• Good muscle definition

The latter very much depends on which muscles you wish to pronounce, but in general you'll want a high volume, low weight program with a rep range in the high teens. Rather than focus on hypertrophy which will occur even at the lower rep ranges, you want to focus on musclar density and endurance. If your focus is cosmetic, focus on lifts that target the muscles you feel are lacking rather than broad compound movements.

At the same time, focus on the former, running a mild calorie deficit, with a high protein component to prevent muscle atrophy.

It is difficult, but possible to get a lean 'wirey' look, ala. Brad Pitt Fight Club style, but the key is getting the lowest body fat you can safely achieve. For males this is in the 8-9% range, women in the 15% area.

An alternative way to achieve this is to cut to a low body fat then bulk to build muscle, however if you cut without a decent frame you will look gaunt and worry people. Similarly, you could bulk then cut, but you may grow larger than your desired end point.

Working out for vanity reasons, is a legitimate reason, but it means that other programs may not be as effective for your goals.

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The number ONE thing you will need to focus on is your diet. You can go to the gym and run all you want but without knowing exactly what you put into your body there is zero chance of you seeing any abs anytime soon. A six-pack is built in the kitchen, end of discussion. There are thousands of hits if you search for how to get a good body and many of them will focus on training and not enough time on the diet.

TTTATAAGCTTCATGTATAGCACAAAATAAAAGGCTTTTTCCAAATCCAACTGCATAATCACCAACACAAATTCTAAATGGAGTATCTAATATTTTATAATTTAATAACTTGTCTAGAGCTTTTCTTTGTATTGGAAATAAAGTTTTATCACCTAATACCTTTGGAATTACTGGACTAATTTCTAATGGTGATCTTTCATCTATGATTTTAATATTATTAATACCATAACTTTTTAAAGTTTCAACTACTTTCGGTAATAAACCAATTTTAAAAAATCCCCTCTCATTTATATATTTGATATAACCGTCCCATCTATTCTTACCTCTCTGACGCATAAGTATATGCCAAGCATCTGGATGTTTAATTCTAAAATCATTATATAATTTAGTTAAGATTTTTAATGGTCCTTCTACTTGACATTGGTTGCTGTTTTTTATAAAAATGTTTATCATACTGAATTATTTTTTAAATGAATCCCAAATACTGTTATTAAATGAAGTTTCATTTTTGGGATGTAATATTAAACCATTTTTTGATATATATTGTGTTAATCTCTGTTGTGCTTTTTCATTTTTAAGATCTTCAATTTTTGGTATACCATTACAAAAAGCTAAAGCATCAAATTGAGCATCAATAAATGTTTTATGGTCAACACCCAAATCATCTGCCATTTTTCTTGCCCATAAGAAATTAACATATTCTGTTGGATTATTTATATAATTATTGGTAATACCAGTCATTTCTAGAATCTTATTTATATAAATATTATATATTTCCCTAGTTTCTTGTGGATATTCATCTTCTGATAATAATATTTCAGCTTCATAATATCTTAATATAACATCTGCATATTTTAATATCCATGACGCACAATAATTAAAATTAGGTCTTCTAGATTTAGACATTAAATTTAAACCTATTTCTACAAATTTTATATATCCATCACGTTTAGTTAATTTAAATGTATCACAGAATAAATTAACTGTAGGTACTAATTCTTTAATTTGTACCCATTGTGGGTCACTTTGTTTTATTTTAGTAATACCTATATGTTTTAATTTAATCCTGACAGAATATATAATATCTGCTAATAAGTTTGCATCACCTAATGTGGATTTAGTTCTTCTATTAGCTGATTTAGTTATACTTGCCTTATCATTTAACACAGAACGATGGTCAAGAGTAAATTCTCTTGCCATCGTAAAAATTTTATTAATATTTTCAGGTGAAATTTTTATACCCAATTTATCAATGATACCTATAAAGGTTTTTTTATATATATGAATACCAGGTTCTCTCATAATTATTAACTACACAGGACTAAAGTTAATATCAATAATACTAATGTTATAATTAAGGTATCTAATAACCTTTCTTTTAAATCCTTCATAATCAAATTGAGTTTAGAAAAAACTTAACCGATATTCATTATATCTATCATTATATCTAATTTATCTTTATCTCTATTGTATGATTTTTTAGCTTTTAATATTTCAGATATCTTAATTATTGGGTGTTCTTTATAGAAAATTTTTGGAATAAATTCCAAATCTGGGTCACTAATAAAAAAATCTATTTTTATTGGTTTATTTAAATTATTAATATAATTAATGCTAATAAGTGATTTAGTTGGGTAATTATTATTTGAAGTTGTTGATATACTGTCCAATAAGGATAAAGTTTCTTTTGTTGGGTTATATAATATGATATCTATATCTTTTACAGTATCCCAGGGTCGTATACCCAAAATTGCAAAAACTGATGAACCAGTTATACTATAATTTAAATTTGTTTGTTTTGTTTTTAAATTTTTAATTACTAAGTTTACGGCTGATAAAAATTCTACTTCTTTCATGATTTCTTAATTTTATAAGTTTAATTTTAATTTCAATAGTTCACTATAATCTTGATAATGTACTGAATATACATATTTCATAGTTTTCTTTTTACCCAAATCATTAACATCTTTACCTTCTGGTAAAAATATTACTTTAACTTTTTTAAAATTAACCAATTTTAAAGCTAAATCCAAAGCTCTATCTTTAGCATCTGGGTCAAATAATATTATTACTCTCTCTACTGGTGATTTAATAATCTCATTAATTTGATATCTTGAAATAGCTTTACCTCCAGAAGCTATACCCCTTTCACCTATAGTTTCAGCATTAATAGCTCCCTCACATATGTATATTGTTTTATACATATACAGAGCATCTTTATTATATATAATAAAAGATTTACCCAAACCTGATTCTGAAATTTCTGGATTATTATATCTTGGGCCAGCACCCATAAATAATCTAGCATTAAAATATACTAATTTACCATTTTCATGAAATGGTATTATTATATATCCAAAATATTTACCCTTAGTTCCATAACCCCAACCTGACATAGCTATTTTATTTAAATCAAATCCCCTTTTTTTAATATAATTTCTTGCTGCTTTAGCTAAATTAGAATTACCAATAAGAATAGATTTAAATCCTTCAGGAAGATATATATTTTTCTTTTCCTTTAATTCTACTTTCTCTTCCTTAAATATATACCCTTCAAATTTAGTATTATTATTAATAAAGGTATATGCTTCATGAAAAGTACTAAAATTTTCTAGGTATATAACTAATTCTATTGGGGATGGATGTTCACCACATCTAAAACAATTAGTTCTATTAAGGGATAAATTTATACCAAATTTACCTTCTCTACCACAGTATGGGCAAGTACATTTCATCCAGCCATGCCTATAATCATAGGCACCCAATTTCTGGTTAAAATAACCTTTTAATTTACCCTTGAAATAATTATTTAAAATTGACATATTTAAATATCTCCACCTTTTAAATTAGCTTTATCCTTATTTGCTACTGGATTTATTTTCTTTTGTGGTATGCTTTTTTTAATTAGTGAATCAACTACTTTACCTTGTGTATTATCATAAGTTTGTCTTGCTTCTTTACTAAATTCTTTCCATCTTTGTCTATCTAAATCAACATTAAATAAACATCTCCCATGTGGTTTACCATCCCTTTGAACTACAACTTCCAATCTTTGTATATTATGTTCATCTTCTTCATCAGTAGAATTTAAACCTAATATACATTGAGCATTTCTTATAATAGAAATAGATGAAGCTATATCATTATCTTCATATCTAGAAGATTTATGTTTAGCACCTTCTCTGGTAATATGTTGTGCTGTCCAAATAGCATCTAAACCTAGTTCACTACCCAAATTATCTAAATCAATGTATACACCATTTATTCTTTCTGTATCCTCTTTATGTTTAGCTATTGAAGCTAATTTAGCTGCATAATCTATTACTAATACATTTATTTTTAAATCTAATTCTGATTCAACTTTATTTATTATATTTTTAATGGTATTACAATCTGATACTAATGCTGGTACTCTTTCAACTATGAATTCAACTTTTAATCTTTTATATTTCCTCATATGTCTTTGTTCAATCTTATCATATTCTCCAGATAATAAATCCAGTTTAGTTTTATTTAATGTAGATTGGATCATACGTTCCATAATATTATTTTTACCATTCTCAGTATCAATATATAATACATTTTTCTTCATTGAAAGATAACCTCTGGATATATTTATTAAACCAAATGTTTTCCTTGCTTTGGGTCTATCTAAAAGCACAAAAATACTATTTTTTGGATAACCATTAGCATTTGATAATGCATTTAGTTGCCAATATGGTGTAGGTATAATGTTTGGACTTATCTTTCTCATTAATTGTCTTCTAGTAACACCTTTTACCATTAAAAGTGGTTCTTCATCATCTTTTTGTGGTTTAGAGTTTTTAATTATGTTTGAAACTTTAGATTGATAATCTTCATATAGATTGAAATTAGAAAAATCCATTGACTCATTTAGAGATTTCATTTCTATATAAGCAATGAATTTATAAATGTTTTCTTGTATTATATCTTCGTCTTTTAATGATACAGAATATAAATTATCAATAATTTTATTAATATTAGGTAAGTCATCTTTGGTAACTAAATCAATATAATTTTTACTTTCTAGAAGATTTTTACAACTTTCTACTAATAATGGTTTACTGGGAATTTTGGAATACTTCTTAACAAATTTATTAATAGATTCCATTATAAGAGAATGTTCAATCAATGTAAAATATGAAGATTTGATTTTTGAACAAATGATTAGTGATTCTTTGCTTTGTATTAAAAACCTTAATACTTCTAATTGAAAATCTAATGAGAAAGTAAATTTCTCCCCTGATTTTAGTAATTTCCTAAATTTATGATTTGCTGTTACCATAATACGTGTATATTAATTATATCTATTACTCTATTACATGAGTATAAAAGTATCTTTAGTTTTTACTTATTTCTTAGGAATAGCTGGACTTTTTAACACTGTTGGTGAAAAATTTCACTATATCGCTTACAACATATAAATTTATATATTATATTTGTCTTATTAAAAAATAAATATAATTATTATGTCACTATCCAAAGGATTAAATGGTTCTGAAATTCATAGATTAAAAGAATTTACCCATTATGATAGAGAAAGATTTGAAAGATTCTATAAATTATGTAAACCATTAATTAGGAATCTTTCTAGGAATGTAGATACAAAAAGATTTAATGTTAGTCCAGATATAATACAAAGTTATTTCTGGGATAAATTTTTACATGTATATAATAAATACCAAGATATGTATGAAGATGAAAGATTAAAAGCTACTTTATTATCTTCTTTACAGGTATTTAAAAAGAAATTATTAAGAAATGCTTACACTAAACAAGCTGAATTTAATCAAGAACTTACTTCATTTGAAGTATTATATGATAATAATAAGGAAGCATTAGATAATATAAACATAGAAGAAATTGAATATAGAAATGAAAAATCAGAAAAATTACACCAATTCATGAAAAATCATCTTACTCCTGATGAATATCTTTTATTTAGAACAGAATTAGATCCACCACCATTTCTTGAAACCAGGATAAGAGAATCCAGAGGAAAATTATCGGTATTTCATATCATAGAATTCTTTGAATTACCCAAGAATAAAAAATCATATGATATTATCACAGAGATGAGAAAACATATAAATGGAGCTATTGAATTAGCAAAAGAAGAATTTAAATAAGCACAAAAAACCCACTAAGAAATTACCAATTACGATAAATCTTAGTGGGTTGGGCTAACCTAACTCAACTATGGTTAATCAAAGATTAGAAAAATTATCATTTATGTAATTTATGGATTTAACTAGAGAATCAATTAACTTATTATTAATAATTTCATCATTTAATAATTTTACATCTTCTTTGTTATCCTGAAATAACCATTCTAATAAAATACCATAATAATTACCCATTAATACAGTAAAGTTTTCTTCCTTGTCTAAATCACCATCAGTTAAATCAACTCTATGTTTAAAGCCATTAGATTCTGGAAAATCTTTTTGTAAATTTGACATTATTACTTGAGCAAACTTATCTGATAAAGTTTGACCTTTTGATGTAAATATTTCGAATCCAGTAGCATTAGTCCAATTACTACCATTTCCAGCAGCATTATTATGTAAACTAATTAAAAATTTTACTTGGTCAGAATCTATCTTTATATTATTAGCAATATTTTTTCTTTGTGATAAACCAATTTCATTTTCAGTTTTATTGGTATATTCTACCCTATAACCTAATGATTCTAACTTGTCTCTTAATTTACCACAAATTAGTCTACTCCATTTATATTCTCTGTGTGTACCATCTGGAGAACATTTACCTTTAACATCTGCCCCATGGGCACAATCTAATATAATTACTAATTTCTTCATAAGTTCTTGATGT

1. Re-evalute your diet. You will need to record everything you eat (If you bite it, write it) and then create a diet around a general rule of as little carbs as possible. The idea that an Apple do not matter will need to go, EVERYTHING matters. Look at implementing a Ketogenic Diet as this will produce results fairly fast. I can not stress enough how important the diet is, diet 80%-90% and the rest is training.

  2. Find your TDEE which you will need to get a correct diet (Again about the importance of diet). Here is a good explanation of TDEE Basal metabolic rate

  3. Take your time. Really, go to the store, spend sometime looking at food and it's nutritional values. Take your time to implement the plan as the plan itself is very important.

  4. Allow a monthly cheat day. You will cheat so you might as well plan it. Most people will need this as they will go stir crazy otherwise.

  5. Take weekly pictures and weigh yourself weekly. Do not obsess over each day as you weight can change 5 pounds over night.

  6. Be honest with yourself. If you cheat, write it down, accept that it happened and move on. Do not try to fix it by eating less the next day as it will only make things worse.

DIET, DIET, and DIET this is where the magic is.